What is compassion, opposed to pity, and sentimentality?
“Compassion is one of the principal things that make our lives meaningful. It is the source of all lasting happiness and joy. And it is the foundation of a good heart, the heart of one who acts out of a desire to help others. There is no denying that our happiness is inextricably bound up with the happiness of others. There is no denying that if society suffers, we ourselves suffer. Nor is there any denying that the more our hearts and minds are afflicted with ill-will, the more miserable we become. Thus we can reject everything else: religion, ideology, all received wisdom. But we cannot escape the necessity of love and compassion.”
– His Holiness the Dali Lama
Compassion is the medium through which we will take care of each other and ensure the earth’s survival. As Martin Luther King summed it up: “We are all caught in an inescapable network of mutuality, tied in a single garment of destiny.”
Because compassion is “heart work” it is easy to confuse it with sentimentality. But compassion is not about feeling sorry for others – it is about feeling together with others. It is being touched by someone else’s pain and realizing that our peace and joy ultimately depends on there being peace and joy for them too. It is therefore also about taking action to alleviate the pain, restore equilibrium, and secure peace and happiness.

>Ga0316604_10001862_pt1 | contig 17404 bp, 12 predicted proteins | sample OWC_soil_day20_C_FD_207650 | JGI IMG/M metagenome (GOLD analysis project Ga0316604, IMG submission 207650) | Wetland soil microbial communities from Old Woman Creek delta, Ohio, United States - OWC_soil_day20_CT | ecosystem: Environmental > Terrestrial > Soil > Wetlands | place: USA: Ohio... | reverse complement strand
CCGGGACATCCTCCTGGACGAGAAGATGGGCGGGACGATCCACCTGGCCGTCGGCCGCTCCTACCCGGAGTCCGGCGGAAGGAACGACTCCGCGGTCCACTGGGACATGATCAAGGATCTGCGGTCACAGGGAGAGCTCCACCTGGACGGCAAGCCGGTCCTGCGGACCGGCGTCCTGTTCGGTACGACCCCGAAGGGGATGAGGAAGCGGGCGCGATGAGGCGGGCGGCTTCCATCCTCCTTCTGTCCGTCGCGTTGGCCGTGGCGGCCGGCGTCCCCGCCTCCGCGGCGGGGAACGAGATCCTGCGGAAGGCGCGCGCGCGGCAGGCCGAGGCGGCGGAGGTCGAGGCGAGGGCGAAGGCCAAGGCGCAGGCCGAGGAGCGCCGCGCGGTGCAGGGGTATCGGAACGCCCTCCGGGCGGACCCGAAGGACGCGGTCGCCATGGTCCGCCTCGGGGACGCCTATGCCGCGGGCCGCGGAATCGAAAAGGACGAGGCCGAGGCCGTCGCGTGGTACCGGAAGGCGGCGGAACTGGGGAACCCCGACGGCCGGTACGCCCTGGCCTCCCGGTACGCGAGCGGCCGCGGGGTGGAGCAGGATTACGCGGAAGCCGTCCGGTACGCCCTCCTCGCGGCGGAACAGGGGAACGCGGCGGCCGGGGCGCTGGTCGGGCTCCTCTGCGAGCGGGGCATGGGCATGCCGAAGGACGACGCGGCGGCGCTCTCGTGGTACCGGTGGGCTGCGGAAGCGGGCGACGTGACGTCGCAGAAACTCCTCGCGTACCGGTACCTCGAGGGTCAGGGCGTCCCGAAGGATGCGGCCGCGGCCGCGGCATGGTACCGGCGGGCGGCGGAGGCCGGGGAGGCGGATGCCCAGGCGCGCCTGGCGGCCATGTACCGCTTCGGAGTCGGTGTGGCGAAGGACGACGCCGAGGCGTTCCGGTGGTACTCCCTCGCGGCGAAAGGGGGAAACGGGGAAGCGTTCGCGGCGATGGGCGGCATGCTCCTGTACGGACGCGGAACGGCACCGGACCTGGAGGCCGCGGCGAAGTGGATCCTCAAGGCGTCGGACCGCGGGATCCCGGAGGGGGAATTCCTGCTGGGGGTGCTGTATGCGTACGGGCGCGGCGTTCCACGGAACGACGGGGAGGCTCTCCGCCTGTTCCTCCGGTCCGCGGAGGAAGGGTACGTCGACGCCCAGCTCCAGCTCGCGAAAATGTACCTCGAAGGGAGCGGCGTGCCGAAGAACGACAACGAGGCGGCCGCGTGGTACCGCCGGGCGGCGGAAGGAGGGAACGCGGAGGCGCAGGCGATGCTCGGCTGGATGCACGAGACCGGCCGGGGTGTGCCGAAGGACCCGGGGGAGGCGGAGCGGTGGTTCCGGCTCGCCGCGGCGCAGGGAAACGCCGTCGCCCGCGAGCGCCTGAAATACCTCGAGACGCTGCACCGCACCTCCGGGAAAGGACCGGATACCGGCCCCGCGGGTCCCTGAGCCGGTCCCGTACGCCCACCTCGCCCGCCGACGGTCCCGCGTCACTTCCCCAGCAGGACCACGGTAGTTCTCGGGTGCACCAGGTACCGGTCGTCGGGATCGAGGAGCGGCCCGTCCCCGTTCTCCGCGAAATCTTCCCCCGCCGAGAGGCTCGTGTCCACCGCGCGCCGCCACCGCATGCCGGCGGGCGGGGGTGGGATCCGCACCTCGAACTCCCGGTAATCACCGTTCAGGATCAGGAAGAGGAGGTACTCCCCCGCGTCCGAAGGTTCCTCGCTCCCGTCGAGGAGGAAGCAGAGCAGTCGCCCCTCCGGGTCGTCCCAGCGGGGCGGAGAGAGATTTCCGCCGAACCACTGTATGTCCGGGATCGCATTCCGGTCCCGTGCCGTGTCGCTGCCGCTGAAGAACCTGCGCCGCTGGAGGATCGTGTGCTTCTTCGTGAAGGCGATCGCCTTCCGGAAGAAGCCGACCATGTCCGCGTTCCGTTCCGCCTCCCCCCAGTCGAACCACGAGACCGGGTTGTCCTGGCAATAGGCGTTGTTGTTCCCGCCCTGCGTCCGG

Compassion is not without its pitfalls. A compassionate heart open to the pain and suffering of the world can lead to feelings of doubt, despair and impotence. It is easy to be overwhelmed. It is also easy to slip from compassion into pity. But pity, though often equated with compassion, in fact undermines it by creating a power imbalance between donor and receiver. The essence of compassion is sharing one’s heart – “suffering with” – while pity elevates one at the expense of the other and turns the receiver into an object of need or condescension.
The antidote to despair is of course hope, possibly the single most important ingredient for changing the world. Hope allows us to see the inspiring and nurturing forces in the world. It gives us the energy we need to keep going and the sustenance to be continually renewed.
The antidote to pity is to appreciate and nurture people’s gifts. A more genuinely compassionate approach is one that recognizes and mobilizes people’s capacities, skills and gifts.
In the final analysis, the heart of the matter is heart. Compassion is the language of the heart. A compassionate heart does not depend on education. It does not depend on religious, political or philosophical persuasion. It does depend on treating our potential for compassion very gently and tapping into this powerful flow of energy. Our happiness – and the well-being of our communities – depends on it.
This is an abbreviated version of an article that can be found here: http://www.philia.ca/cms_en/page1126.cfm